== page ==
Nordic walking produces increase in energy consumption | Columnists

My wife and I spent the recent holiday weekend in California, for a family birthday celebration. The negative side of the trip was that my wife picked up the COVID-19 virus on our way home. Whereas, on the positive side, we took several hikes with family and friends during which many of the participants used Nordic walking poles, which is something I have rarely seen around home.

Nordic walking is a Finnish-origin total-body version of walking that can be done as a sport using specially designed walking poles similar to ski poles.

Nordic walking was first formally defined in a publication in 1979. The concept was developed as an offshoot of warm-season ski-training using ski poles. Subsequently, poles were specially designed and marketed to fitness walkers with the term “Nordic Walking” coined and popularized in 1999, though some just call it pole walking.

Compared to regular walking, Nordic walking involves applying force to the poles with each stride. Nordic walkers use more of their upper body resulting in significant increases in heart rate at a given pace. Nordic walking has been estimated as producing up to a 46% increase in energy consumption, compared to walking without poles.

Nordic walking poles are significantly shorter than those recommended for cross-country skiing. They come in one-piece, non-adjustable shaft versions or in telescoping two- or three-piece twist-locking versions of adjustable length.

As with many trekking poles, Nordic walking poles come with removable rubber tips for use on hard surfaces and hardened metal tips for trails, the beach, snow, and ice. Special walking shoes are not required, although there are shoes being marketed as specifically designed for the sport.

A recent Canadian study noted that Nordic walking was significantly better at improving functional capacity than were moderate- to vigorous-intensity continuous training and high-intensity interval training in a randomized controlled trial.

Participants who did Nordic walking saw better improvements in functional capacity, measured by the six-minute walk test distances, than did individuals doing either of the other exercise strategies.

From baseline to 26 weeks, the average changes in six-minute walk test distance were 182 feet and 196 feet for moderate- to vigorous-intensity continuous training and high-intensity interval training, respectively, but 309 feet in the Nordic walking group.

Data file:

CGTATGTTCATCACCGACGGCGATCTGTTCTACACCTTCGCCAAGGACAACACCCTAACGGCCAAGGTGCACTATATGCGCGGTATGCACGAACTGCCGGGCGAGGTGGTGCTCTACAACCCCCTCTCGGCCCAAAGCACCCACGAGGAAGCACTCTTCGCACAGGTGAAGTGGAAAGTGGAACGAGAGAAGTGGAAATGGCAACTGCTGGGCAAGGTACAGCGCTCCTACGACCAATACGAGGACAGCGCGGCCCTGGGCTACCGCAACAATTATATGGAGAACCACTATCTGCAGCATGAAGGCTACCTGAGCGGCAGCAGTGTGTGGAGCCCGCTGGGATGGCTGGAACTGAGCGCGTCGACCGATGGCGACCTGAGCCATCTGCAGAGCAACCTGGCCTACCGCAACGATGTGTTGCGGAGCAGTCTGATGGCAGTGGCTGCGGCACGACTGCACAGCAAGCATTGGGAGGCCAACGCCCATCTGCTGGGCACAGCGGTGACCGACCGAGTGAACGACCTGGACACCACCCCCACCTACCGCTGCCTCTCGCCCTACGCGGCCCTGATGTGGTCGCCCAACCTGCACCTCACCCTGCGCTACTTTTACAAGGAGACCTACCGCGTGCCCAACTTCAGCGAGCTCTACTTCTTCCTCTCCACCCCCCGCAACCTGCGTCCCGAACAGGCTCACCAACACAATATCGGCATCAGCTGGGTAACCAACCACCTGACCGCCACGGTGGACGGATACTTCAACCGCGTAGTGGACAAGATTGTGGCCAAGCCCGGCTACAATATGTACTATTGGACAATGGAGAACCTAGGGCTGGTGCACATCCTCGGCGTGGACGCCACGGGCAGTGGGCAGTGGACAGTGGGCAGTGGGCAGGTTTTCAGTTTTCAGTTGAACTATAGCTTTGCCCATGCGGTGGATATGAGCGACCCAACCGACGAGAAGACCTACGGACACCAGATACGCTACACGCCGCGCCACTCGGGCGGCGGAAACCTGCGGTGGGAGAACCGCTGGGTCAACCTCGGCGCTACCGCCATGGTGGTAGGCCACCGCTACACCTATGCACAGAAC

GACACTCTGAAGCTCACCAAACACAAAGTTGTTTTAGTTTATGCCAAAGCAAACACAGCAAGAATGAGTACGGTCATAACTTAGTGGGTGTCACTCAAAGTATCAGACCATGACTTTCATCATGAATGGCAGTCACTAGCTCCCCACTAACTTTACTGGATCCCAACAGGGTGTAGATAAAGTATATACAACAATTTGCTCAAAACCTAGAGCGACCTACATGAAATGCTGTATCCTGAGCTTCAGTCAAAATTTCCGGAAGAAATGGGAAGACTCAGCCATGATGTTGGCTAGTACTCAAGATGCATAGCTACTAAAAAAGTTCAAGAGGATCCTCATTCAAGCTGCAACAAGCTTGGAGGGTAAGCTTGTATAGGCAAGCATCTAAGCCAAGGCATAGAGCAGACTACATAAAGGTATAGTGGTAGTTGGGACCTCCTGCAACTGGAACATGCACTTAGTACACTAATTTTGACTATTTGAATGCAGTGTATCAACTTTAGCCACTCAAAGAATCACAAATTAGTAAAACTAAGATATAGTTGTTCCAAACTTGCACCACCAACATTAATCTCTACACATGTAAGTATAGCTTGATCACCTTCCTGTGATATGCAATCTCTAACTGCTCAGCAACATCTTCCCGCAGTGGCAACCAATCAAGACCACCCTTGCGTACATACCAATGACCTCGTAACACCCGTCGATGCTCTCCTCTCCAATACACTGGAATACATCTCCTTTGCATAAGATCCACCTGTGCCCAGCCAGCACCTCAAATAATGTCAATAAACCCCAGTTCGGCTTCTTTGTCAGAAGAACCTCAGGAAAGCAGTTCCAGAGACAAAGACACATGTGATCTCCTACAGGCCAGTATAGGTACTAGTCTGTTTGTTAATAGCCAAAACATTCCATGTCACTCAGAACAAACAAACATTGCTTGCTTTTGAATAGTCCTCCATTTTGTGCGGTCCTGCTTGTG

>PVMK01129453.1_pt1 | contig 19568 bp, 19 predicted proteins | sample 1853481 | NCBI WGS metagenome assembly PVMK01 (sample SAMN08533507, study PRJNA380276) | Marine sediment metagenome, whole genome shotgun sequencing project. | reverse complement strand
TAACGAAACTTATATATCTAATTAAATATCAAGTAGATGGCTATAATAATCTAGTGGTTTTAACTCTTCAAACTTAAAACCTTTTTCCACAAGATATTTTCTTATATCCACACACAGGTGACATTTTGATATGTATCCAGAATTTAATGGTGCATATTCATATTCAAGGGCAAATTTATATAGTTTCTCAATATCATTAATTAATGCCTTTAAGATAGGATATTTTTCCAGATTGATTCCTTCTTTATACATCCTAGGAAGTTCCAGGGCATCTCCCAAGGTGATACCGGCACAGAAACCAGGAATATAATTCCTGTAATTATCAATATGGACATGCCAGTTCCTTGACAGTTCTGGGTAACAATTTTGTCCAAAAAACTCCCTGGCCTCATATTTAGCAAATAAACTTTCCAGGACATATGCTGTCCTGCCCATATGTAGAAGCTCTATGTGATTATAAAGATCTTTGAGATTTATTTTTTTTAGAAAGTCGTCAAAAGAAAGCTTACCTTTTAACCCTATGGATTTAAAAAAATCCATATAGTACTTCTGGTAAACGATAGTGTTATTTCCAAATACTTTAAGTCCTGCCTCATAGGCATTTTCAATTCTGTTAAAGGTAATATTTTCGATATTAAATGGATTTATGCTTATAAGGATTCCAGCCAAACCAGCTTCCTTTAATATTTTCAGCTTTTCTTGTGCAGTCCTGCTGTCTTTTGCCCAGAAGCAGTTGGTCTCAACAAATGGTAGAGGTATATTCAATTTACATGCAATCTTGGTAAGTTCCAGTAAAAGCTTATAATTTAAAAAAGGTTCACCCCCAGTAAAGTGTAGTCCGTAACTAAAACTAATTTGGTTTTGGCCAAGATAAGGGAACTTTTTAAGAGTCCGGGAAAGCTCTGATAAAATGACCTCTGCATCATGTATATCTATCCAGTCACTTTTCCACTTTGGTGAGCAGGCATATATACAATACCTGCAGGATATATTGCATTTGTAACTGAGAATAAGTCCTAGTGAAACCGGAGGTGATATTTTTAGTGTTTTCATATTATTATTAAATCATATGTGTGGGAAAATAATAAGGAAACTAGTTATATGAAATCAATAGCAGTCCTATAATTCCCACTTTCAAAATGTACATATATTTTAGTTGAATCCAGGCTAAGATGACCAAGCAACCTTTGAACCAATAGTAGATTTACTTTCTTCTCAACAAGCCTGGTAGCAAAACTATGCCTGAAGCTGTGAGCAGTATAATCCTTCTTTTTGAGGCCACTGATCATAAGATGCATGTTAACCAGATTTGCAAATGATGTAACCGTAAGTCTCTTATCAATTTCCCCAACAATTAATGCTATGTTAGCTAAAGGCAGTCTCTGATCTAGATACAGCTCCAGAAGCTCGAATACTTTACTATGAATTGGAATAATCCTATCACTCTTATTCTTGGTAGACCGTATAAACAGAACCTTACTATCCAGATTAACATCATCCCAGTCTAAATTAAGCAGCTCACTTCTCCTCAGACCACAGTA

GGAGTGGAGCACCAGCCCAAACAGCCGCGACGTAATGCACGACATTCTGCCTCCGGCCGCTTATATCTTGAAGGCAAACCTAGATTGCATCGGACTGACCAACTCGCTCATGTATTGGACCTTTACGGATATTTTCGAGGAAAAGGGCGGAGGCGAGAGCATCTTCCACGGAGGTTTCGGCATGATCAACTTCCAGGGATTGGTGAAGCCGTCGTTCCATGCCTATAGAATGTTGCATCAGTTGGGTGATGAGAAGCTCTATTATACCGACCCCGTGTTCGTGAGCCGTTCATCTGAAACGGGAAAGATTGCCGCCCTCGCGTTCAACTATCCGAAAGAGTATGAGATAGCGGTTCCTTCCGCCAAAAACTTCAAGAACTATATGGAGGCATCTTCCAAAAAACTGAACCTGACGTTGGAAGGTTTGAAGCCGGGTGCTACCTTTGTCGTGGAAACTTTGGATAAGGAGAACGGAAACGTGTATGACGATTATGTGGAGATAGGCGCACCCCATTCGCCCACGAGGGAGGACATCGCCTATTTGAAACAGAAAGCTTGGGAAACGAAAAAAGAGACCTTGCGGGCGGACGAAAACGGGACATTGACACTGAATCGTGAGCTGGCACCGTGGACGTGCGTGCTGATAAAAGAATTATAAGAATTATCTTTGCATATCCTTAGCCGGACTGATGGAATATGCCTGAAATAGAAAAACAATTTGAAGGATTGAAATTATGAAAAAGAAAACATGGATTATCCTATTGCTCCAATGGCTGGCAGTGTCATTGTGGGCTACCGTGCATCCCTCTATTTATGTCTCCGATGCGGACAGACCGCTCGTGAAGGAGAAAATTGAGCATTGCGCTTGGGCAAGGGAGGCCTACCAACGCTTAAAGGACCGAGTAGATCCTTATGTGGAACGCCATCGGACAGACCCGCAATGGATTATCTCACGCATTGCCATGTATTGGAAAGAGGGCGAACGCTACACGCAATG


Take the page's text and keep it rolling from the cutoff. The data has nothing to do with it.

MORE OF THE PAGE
Previous research looked at these results at the end of a 12-week supervised exercise intervention and showed similar improvements suggesting that Nordic walking had greater sustained effects even after the observation phase from 12 to 26 weeks.

We know that exercise is good for us and when people ask what the best exercise is, the best exercise is one that the person is going to do.

Nordic walking adds an additional option that many people might not have thought about. For many people who have musculoskeletal issues with posture, gait, or balance, using the poles can be a way to allow them to walk much better and increase their speed, thereby improving their fitness.

The study examined patients with coronary artery disease who underwent cardiac revascularization. They were then referred by their physicians to cardiac rehabilitation.

From baseline to 26 weeks, participants saw significantly better outcomes in quality of life, depression symptoms, as well as their six-minute walk test.

The people I was hiking with did not specifically call what they were doing “Nordic walking”. Since they kept talking about cross-country skiing, I thought they were just trying to emulate that activity to keep in shape for that winter sport, which they were.

But I thought that the poles were more of a nuisance for them during the hike except to intermittently assist with balance and support.

After reading this research, I realize that I underestimated the potential benefits of the walking poles.

I am still torn between the idea of ​​adding more equipment (and expense) to my walking activity versus gleaning the additional benefit of more upper body activity.

Aside from all of that, the addition of walking poles might make me look even goofier than usual when I go out to get some exercise.


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